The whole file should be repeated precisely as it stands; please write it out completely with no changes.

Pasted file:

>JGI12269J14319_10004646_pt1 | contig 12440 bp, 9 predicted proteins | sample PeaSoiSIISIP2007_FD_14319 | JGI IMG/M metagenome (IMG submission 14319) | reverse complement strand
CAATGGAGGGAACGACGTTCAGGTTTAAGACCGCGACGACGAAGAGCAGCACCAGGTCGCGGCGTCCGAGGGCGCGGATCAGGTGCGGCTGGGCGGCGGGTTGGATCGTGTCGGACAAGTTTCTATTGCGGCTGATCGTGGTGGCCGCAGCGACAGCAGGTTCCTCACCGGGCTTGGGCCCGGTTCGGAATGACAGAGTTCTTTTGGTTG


>JGI12269J14319_10004646_pt1 | contig 12440 bp, 9 predicted proteins | sample PeaSoiSIISIP2007_FD_14319 | JGI IMG/M metagenome (IMG submission 14319) | reverse complement strand
CAATGGAGGGAACGACGTTCAGGTTTAAGACCGCGACGACGAAGAGCAGCACCAGGTCGCGGCGTCCGAGGGCGCGGATCAGGTGCGGCTGGGCGGCGGGTTGGATCGTGTCGGACAAGTTTCTATTGCGGCTGATCGTGGTGGCCGCAGCGACAGCAGGTTCCTCACCGGGCTTGGGCCCGGTTCGGAATGACAGAGTTCTTTTGGTTG